Ace was ticked at me on Tuesday. I suppose he had good reason; he had his teeth floated earlier in the day. As much as I hate going to the dentist for a simple cleaning, I can imagine how unpleasant a giant drill in your mouth must be. But that’s horse ownership – doing what’s best even when they don’t like it.
Of course, before you can do what’s best for your horse, you have to take the time to educate yourself on what that really entails.
I think the fact that horses’ teeth constantly erupt and have to be filed down is one of the biggest news stories of the century for the non-horsey or new-to-horses crowd. I can picture the eyes widening every time I tell someone about floating Ace’s teeth every 6-12 months. And that’s just the first of many surprises when I fill people in on everything that goes into keeping a horse healthy.
Horses are big, tough looking animals with amazingly sensitive systems. It’s not like having a dog or cat that you let outside a few times a day and then toss some generic food and a bowl of water. There’s a lot you need to know beyond how to ride and handle horses.
And unfortunately, there’s also a lot of bad information out there about horse care.
Yes, a lot of that bad information comes from the internet and the fact than anybody can post anything. But a lot of it is heard around your barn aisles – from friends, managers, trainers, and sometimes even your vet. A lot of it is modern conventional “wisdom”. Old husbandry practices that were the norm decades ago have been lost in lieu of modern convenience and resource limitations. And it’s not always good for the horses.
We owe it to our horses to do our research and really learn how horses’ systems work and what’s best to keep them healthy. We should never rely fully on what one person tells us.
Since Ace came into my life 2.5 years ago, I have become a crazy researcher. I read magazines, veterinary articles, health websites. I talk to hoof care professionals and vets and trainers who have been horsemen their entire lives. And one of the benefits of working with Freedom Health (makers of Succeed Digestive Conditioning Program) during my day job is that I’ve had access to all kinds of research and experts on equine digestive health and nutrition.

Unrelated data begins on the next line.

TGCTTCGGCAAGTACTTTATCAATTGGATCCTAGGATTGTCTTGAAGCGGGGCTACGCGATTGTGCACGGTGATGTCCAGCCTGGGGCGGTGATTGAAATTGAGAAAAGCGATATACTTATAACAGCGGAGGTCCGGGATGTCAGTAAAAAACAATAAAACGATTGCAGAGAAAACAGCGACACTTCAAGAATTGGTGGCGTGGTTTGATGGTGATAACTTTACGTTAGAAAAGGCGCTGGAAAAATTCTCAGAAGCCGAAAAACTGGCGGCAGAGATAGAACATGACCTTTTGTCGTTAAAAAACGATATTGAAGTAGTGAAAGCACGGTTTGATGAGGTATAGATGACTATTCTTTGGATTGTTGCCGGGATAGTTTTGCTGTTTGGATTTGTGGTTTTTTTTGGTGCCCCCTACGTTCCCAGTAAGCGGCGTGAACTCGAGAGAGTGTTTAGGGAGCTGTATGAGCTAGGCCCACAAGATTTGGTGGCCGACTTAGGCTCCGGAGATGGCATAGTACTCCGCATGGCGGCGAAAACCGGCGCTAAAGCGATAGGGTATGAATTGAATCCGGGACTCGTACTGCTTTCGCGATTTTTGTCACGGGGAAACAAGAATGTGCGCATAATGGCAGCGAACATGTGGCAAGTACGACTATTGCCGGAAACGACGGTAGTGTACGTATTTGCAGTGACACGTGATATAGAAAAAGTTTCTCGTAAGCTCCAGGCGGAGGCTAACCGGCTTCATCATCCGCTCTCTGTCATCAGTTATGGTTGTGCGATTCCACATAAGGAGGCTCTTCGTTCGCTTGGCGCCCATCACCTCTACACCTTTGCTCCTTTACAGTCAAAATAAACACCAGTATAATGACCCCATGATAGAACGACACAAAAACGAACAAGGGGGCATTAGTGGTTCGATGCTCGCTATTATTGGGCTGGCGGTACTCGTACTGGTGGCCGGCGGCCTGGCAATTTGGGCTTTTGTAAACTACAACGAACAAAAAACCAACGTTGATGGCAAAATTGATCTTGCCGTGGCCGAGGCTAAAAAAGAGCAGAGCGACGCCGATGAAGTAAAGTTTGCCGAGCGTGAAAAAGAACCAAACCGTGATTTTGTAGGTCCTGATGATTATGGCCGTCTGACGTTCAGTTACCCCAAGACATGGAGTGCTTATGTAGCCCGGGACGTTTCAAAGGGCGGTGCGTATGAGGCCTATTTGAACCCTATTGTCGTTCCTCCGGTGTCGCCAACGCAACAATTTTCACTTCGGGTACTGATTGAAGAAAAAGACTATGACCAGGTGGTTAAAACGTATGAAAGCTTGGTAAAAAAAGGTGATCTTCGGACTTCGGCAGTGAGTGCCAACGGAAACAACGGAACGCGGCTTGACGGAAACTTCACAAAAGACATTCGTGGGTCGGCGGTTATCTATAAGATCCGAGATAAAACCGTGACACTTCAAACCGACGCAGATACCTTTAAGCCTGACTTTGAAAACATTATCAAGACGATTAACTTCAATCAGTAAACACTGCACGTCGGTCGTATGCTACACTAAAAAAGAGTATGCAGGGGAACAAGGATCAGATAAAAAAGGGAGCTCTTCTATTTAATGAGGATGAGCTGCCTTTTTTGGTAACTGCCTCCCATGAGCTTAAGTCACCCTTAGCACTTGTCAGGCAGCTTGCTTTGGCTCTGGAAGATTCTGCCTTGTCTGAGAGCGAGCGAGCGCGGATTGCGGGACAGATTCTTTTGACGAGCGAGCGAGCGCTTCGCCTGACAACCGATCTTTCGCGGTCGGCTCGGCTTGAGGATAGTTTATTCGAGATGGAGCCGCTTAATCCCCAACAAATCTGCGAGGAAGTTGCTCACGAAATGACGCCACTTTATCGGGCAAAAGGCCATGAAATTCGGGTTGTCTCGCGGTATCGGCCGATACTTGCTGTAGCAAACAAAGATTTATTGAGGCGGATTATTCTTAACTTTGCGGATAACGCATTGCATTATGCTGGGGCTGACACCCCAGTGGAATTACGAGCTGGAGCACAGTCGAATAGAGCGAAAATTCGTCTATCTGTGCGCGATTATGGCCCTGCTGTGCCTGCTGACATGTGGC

As a result of getting educated from so many great resources, I’m a much more knowledgeable horse owner and am more equipped than ever to keep Ace healthy. And it’s paying off: he’s in the best condition of his life right now.
The area of how we feed horses is one in which I think we are bombarded by the greatest amount of bad information – and a lot of it coming from the feed companies who are primarily out to make a profit. But when horses aren’t fed to match the way their digestive systems are designed – we start causing some serious problems.
The most serious health risk our horses face today is colic. And while some episodes of colic are unavoidable, many of them are a result of how we take care of our horses. The good news is that means there is something we can do to help keep our horses from colicking. That is such an important message to get out that I’ve helped Freedom Health to launch an education and awareness campaign called Crusade Against Equine Colic. It’s all about teaching you, the horse owner, techniques for feeding and caring for your horse that will help to keep colic at bay.
It’s a really great, informative site if I do say so myself (kinda like this one ), so please to do go check it out and help spread the word. The Crusade is also spreading the word via Facebook and Twitter.
Colic doesn’t need to be the number one killer of our horses.